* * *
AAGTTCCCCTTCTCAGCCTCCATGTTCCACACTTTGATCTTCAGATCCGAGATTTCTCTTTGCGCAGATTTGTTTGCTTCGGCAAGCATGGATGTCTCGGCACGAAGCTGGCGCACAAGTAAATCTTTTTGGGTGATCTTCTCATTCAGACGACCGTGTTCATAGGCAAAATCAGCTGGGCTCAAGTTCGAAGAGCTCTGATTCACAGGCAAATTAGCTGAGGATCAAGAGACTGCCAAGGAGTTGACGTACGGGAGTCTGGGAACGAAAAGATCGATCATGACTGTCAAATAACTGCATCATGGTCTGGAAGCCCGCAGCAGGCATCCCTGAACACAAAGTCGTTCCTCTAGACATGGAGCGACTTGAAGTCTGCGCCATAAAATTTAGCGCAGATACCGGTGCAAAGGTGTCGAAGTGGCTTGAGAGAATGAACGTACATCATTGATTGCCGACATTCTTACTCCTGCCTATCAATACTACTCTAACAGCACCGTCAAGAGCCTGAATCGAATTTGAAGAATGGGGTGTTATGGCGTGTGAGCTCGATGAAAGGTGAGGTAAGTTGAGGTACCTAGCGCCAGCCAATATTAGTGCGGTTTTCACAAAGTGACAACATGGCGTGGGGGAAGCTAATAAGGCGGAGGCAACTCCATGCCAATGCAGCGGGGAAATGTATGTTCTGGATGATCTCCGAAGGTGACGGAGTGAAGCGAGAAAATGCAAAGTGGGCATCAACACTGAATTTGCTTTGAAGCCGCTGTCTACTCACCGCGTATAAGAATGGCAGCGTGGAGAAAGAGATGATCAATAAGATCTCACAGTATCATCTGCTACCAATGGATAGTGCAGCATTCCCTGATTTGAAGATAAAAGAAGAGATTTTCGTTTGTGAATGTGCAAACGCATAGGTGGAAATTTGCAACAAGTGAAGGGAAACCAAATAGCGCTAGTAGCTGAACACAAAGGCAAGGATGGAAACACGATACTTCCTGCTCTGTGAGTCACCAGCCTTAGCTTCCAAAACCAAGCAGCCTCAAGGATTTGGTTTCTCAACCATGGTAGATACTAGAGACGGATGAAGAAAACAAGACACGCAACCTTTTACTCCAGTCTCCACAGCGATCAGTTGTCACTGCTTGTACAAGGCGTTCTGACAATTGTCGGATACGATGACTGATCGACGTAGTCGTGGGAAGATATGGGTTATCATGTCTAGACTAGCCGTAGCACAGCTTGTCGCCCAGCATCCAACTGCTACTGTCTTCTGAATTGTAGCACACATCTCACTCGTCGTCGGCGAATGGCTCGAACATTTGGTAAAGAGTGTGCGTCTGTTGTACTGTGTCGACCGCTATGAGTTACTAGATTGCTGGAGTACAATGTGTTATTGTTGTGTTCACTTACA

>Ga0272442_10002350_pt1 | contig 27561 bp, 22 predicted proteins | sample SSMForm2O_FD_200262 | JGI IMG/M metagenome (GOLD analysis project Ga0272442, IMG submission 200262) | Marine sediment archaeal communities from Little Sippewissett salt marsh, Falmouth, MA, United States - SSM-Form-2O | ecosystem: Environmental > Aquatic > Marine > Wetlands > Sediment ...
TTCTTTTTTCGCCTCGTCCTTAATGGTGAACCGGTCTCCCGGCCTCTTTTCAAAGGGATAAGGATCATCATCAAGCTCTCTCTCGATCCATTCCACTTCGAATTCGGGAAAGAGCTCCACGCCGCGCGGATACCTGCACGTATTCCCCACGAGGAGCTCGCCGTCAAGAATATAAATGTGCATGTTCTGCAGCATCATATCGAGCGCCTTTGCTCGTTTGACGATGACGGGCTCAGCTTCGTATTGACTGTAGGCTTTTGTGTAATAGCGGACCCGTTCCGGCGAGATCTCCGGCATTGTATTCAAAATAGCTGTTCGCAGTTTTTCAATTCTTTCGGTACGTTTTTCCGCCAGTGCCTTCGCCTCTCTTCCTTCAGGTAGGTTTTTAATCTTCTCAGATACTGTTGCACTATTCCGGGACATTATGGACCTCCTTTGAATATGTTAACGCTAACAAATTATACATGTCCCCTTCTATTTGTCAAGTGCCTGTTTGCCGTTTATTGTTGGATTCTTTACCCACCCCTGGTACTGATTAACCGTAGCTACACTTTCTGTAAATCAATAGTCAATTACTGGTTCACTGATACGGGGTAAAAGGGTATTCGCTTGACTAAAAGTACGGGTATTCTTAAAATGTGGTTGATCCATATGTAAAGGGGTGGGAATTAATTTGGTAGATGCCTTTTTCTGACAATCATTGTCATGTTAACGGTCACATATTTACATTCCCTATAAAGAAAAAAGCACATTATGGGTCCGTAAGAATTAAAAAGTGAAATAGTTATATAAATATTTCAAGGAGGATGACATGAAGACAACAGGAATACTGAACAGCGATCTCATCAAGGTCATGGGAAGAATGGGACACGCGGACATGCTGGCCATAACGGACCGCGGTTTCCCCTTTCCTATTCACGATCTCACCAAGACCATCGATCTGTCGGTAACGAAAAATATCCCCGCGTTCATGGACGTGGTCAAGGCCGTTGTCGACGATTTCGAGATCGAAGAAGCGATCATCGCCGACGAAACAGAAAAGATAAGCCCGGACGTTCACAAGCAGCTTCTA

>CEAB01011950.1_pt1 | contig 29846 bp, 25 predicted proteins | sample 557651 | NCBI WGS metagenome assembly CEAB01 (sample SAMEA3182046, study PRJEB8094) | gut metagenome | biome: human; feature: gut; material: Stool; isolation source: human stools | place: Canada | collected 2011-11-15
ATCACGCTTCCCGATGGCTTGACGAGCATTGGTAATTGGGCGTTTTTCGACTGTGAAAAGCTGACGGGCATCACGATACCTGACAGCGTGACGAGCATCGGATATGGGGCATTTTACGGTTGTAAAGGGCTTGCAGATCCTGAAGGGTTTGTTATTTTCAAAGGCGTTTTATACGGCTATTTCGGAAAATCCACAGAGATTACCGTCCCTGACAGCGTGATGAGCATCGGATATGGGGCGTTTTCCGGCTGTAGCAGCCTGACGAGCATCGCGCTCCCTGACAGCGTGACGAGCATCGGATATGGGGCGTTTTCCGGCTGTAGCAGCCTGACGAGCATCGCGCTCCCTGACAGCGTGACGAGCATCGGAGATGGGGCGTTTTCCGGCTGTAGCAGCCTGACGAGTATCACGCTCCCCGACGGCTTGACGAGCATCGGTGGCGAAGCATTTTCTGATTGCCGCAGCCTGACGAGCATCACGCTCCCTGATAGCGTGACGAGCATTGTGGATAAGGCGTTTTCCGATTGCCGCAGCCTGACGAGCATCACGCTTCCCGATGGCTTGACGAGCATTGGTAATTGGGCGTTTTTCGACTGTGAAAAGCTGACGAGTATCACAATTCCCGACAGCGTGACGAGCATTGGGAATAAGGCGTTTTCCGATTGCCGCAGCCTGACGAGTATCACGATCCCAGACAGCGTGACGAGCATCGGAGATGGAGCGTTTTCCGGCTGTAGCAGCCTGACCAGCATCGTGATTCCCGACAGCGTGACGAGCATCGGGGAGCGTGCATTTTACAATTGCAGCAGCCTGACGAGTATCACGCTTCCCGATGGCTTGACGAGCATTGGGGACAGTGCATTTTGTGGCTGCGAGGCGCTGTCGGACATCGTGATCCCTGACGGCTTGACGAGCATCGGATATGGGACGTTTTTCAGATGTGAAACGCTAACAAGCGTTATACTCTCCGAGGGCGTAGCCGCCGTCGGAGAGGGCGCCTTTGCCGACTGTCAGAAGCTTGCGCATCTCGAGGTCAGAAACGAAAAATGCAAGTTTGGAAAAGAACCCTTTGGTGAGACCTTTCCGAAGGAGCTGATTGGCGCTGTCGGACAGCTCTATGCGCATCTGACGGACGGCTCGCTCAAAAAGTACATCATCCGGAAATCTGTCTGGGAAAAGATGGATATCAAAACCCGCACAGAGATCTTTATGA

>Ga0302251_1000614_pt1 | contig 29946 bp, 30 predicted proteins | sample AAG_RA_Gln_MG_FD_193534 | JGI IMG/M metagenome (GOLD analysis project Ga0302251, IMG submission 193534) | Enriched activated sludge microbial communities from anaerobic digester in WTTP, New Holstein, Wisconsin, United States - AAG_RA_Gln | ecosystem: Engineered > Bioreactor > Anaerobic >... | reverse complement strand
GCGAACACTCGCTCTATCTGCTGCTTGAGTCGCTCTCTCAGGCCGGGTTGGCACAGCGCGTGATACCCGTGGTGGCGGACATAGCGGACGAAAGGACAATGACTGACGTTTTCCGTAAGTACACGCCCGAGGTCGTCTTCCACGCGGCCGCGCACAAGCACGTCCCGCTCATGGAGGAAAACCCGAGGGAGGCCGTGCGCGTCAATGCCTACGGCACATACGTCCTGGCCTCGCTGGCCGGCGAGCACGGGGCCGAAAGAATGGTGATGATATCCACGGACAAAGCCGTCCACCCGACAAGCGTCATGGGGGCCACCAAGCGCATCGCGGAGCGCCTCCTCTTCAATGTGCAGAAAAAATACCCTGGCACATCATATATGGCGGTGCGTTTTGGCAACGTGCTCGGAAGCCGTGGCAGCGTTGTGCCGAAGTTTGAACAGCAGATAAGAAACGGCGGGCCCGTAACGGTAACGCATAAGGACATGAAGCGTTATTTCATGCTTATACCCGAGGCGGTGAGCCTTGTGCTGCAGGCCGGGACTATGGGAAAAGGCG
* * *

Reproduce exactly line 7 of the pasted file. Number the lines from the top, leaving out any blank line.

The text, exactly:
GCGAACACTCGCTCTATCTGCTGCTTGAGTCGCTCTCTCAGGCCGGGTTGGCACAGCGCGTGATACCCGTGGTGGCGGACATAGCGGACGAAAGGACAATGACTGACGTTTTCCGTAAGTACACGCCCGAGGTCGTCTTCCACGCGGCCGCGCACAAGCACGTCCCGCTCATGGAGGAAAACCCGAGGGAGGCCGTGCGCGTCAATGCCTACGGCACATACGTCCTGGCCTCGCTGGCCGGCGAGCACGGGGCCGAAAGAATGGTGATGATATCCACGGACAAAGCCGTCCACCCGACAAGCGTCATGGGGGCCACCAAGCGCATCGCGGAGCGCCTCCTCTTCAATGTGCAGAAAAAATACCCTGGCACATCATATATGGCGGTGCGTTTTGGCAACGTGCTCGGAAGCCGTGGCAGCGTTGTGCCGAAGTTTGAACAGCAGATAAGAAACGGCGGGCCCGTAACGGTAACGCATAAGGACATGAAGCGTTATTTCATGCTTATACCCGAGGCGGTGAGCCTTGTGCTGCAGGCCGGGACTATGGGAAAAGGCG